In last Thursday’s “Daily Headlines” we mentioned that Argentina’s Senate easily approved a “dignified death” law. Yet this important proposal was overshadowed by another bill overwhelmingly backed during the same legislative session last week.
By a 55-0 vote the Senate passed a proposal that grants increased rights to transgender individuals. One of the items in the new Law of Gender Identity allows Argentina to become the world’s first country to allow people to change their legal gender without being obligated to first undergo judicial, psychiatric and medical procedures.
Justus Eisfeld, co-director of Global Action for Trans Equality in New York, told the AP that the new law “is a real game changer and completely unique in the world. It is light years ahead of the vast majority of countries, including the U.S., and significantly ahead of even the most advanced countries.”
Local human rights groups as well as the LGBT community celebrated the new law. As noted in Global Voices Online, however, the bishop of the Diocese of Jujuy was not pleased with the Senate’s actions. “Identity is given from the sex that we receive and from the identity that we take from our mother's womb,” said Daniel Fernández before the law was approved.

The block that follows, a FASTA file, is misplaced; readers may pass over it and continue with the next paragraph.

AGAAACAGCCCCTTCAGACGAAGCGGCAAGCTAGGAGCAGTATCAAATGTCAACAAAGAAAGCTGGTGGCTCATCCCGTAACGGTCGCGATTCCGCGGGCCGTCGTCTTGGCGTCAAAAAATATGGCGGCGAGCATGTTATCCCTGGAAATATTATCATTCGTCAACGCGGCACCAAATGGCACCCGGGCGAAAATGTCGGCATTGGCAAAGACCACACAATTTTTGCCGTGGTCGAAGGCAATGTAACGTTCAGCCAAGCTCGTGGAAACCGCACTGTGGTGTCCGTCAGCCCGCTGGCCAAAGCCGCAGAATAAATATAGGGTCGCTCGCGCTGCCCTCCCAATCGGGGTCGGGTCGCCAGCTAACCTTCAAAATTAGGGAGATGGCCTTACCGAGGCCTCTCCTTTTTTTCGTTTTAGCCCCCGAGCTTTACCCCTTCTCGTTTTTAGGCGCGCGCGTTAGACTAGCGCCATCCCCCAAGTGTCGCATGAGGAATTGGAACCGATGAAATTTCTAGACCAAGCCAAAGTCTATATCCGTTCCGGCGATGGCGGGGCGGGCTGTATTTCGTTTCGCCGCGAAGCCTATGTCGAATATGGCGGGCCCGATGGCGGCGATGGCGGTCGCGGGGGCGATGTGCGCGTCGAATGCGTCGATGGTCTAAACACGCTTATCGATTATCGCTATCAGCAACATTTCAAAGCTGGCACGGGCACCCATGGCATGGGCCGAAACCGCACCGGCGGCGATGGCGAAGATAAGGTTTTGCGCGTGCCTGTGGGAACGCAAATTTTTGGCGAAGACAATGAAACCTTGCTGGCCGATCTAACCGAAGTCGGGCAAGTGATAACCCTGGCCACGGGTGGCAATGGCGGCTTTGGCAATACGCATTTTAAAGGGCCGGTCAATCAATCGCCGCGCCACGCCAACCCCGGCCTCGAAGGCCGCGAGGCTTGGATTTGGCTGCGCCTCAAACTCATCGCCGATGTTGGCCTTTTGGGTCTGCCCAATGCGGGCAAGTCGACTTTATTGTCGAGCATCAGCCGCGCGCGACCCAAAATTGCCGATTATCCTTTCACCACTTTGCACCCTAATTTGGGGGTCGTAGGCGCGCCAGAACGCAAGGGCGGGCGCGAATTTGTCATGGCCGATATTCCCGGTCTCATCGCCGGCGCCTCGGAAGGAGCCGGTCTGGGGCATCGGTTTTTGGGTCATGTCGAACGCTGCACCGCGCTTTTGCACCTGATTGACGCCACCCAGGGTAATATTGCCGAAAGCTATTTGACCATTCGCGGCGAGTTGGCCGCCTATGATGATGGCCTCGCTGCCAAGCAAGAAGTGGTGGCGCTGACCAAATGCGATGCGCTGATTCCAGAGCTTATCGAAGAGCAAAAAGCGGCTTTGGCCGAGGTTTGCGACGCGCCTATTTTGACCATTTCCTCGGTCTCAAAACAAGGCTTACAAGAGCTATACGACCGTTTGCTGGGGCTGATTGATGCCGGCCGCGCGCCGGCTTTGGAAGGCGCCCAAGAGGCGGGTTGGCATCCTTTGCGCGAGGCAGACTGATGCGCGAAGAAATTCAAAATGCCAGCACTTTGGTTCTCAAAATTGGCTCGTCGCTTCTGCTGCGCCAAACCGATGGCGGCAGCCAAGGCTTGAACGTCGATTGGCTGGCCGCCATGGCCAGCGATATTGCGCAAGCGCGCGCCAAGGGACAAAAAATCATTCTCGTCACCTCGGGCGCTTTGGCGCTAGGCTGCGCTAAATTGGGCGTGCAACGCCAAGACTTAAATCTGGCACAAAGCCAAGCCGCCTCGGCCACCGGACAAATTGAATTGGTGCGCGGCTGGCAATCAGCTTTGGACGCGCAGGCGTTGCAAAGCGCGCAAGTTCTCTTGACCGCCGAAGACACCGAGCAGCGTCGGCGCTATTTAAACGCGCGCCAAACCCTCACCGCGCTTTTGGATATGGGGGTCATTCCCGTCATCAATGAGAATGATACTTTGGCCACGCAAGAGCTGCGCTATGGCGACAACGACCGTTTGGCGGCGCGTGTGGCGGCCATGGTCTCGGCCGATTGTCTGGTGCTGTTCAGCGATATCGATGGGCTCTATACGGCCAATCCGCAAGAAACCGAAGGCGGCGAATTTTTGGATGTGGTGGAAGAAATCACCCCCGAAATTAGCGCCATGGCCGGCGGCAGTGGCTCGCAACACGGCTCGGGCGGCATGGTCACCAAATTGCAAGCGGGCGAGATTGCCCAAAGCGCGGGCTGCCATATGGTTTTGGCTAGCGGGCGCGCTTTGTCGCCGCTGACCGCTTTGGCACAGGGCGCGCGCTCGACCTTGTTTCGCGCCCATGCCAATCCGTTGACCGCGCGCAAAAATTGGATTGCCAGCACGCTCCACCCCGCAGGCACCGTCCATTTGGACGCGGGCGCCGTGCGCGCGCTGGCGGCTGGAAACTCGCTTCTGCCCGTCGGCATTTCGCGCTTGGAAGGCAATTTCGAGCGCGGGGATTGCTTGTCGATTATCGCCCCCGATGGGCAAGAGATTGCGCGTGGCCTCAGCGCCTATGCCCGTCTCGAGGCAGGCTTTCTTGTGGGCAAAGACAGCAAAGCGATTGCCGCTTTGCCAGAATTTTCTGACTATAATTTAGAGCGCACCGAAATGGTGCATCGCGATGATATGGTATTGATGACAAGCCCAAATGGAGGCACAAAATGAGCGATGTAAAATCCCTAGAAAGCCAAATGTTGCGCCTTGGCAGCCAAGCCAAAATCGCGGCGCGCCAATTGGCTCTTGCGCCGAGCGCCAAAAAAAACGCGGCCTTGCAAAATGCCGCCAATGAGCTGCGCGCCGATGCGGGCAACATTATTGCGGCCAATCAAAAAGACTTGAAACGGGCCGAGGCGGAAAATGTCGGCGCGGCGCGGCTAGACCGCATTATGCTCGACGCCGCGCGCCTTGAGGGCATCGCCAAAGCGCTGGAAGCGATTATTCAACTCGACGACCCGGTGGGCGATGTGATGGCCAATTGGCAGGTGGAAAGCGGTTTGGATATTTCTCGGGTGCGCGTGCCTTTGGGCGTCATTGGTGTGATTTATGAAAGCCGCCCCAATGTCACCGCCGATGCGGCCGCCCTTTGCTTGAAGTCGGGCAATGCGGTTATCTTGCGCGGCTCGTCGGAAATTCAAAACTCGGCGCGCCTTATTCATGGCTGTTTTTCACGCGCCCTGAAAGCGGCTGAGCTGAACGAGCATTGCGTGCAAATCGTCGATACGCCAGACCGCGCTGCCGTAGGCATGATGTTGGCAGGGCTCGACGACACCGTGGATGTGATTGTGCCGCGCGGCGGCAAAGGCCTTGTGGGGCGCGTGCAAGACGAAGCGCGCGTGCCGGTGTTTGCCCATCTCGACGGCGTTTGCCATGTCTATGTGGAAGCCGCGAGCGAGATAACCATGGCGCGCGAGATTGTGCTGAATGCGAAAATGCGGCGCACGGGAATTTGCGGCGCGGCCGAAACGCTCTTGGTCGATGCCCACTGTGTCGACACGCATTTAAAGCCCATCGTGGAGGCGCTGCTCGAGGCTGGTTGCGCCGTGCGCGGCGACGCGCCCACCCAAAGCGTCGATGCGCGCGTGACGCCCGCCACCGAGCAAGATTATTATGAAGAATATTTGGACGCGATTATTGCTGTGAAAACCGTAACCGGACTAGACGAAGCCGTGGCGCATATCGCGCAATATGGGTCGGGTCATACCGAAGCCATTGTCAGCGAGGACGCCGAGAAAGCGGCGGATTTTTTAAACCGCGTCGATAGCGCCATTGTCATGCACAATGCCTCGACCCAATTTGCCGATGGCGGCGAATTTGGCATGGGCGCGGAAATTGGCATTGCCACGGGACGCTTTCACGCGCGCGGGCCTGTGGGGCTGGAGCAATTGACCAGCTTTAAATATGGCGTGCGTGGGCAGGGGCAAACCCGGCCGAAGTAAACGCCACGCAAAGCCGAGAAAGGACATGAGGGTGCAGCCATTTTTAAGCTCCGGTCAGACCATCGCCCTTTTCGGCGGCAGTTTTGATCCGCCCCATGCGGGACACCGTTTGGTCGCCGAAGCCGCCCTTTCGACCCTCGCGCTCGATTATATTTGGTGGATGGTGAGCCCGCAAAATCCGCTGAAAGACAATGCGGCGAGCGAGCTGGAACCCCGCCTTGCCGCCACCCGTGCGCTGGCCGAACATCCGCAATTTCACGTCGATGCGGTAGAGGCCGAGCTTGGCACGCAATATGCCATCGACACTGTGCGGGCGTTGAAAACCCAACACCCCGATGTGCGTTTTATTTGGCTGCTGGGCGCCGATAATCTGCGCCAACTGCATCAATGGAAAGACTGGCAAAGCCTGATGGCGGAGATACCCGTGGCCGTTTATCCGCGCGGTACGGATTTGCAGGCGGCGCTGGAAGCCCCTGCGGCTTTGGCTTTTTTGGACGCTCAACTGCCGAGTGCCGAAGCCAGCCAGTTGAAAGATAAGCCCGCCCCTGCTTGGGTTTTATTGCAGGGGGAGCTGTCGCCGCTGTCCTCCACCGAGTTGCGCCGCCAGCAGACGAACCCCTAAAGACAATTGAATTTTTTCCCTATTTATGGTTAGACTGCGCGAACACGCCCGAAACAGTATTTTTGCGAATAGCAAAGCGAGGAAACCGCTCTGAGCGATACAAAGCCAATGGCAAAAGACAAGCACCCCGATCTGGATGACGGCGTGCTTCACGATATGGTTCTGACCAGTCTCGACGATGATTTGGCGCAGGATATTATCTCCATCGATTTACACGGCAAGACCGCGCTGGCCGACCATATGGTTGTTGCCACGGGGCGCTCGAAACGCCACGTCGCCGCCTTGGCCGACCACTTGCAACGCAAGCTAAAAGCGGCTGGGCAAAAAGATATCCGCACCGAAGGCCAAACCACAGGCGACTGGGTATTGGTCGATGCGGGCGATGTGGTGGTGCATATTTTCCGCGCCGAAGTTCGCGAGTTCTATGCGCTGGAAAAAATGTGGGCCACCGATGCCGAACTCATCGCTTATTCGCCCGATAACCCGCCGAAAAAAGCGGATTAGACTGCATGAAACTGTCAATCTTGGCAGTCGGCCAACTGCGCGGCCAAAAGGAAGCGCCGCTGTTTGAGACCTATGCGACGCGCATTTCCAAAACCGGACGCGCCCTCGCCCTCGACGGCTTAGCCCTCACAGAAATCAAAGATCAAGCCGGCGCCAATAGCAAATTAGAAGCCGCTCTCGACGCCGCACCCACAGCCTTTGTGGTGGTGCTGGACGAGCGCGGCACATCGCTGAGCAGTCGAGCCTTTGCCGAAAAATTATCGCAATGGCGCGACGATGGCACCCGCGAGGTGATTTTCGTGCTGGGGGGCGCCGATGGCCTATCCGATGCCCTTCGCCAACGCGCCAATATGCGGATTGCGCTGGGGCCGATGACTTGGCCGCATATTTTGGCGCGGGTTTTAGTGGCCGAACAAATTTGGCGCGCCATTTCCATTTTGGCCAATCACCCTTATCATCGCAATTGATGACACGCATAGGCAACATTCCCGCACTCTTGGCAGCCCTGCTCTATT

The following video is a public service announcement released earlier this year in favor of the gender rights law. Among those interviewed was transgender rights activist Claudia Pía Baudracco who died last March.
Argentina was the first nation in Latin America to pass a comprehensive marriage equality law in 2010.
Other countries in the region have made great strides to improve the rights for the LGBT community. Same-sex couples are “a constitutive form of family” according to part of a recent ruling made by Colombia’s Constitutional Court.
(Video hat tip: Blabbeando).
Video Source – YouTube via Blabbeando
Online Sources – The Latin Americanist, NPR, Fox News Latino, Blabbeando, BBC Mundo, Global Voices Online